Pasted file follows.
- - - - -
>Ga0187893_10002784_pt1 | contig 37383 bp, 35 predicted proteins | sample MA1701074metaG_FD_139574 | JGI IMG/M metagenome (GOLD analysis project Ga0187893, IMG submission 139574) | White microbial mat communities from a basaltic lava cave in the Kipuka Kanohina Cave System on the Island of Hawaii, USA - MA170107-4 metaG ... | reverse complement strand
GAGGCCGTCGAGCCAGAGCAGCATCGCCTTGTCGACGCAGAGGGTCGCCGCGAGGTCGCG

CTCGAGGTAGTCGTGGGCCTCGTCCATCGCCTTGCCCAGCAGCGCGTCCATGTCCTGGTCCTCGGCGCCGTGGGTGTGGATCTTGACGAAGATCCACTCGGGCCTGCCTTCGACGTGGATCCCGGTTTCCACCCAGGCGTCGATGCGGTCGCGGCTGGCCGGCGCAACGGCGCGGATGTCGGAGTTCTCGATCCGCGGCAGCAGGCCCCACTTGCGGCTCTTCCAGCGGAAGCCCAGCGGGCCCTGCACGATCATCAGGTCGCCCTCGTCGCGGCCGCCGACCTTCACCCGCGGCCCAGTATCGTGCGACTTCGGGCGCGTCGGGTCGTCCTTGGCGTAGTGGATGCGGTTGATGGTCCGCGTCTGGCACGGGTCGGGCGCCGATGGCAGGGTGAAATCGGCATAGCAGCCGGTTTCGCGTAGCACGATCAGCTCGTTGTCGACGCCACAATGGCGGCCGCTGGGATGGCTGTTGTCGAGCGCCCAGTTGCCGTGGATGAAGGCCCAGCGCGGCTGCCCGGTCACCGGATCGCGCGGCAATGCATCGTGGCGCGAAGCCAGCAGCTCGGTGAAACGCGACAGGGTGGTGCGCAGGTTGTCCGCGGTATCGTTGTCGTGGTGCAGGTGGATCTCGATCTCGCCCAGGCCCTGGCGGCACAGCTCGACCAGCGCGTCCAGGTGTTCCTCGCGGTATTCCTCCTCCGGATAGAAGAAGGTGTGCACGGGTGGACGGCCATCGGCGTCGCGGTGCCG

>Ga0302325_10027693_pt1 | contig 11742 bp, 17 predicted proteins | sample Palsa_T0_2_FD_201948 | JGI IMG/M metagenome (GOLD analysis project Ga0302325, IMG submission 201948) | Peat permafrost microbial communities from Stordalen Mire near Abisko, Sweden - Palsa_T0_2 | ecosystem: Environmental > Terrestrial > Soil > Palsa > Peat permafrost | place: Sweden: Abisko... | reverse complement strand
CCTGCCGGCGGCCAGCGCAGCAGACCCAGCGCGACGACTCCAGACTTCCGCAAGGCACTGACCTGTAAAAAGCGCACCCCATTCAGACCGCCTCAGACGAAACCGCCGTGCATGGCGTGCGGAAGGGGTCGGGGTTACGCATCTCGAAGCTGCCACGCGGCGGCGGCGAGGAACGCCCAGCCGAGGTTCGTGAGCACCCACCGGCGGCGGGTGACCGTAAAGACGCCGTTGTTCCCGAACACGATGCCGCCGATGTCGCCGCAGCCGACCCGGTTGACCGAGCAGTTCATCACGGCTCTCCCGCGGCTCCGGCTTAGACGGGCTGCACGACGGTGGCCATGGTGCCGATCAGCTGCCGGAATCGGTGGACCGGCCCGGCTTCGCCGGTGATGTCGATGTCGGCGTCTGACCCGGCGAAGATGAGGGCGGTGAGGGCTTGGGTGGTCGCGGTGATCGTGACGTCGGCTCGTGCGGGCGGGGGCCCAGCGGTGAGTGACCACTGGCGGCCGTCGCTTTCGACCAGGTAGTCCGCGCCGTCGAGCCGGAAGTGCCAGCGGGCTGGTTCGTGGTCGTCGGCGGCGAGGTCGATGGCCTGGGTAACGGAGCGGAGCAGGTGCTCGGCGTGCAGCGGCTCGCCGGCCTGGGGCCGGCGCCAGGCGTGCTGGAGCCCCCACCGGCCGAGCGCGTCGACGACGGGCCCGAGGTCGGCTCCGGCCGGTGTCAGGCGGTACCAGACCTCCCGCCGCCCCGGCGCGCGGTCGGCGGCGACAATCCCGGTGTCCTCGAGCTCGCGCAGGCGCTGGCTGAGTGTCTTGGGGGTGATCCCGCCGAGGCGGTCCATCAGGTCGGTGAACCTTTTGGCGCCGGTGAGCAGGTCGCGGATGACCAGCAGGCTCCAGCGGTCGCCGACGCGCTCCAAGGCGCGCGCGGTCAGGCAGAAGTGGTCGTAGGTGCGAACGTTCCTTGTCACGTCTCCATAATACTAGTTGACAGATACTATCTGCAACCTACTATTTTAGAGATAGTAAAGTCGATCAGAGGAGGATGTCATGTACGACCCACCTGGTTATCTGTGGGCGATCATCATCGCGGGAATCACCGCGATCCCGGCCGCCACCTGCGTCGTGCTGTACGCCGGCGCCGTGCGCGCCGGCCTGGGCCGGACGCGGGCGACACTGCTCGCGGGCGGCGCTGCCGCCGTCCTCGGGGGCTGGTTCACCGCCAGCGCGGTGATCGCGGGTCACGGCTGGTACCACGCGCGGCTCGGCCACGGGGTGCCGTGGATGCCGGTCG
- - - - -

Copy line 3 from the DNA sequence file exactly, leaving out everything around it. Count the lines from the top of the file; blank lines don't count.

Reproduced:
CTCGAGGTAGTCGTGGGCCTCGTCCATCGCCTTGCCCAGCAGCGCGTCCATGTCCTGGTCCTCGGCGCCGTGGGTGTGGATCTTGACGAAGATCCACTCGGGCCTGCCTTCGACGTGGATCCCGGTTTCCACCCAGGCGTCGATGCGGTCGCGGCTGGCCGGCGCAACGGCGCGGATGTCGGAGTTCTCGATCCGCGGCAGCAGGCCCCACTTGCGGCTCTTCCAGCGGAAGCCCAGCGGGCCCTGCACGATCATCAGGTCGCCCTCGTCGCGGCCGCCGACCTTCACCCGCGGCCCAGTATCGTGCGACTTCGGGCGCGTCGGGTCGTCCTTGGCGTAGTGGATGCGGTTGATGGTCCGCGTCTGGCACGGGTCGGGCGCCGATGGCAGGGTGAAATCGGCATAGCAGCCGGTTTCGCGTAGCACGATCAGCTCGTTGTCGACGCCACAATGGCGGCCGCTGGGATGGCTGTTGTCGAGCGCCCAGTTGCCGTGGATGAAGGCCCAGCGCGGCTGCCCGGTCACCGGATCGCGCGGCAATGCATCGTGGCGCGAAGCCAGCAGCTCGGTGAAACGCGACAGGGTGGTGCGCAGGTTGTCCGCGGTATCGTTGTCGTGGTGCAGGTGGATCTCGATCTCGCCCAGGCCCTGGCGGCACAGCTCGACCAGCGCGTCCAGGTGTTCCTCGCGGTATTCCTCCTCCGGATAGAAGAAGGTGTGCACGGGTGGACGGCCATCGGCGTCGCGGTGCCG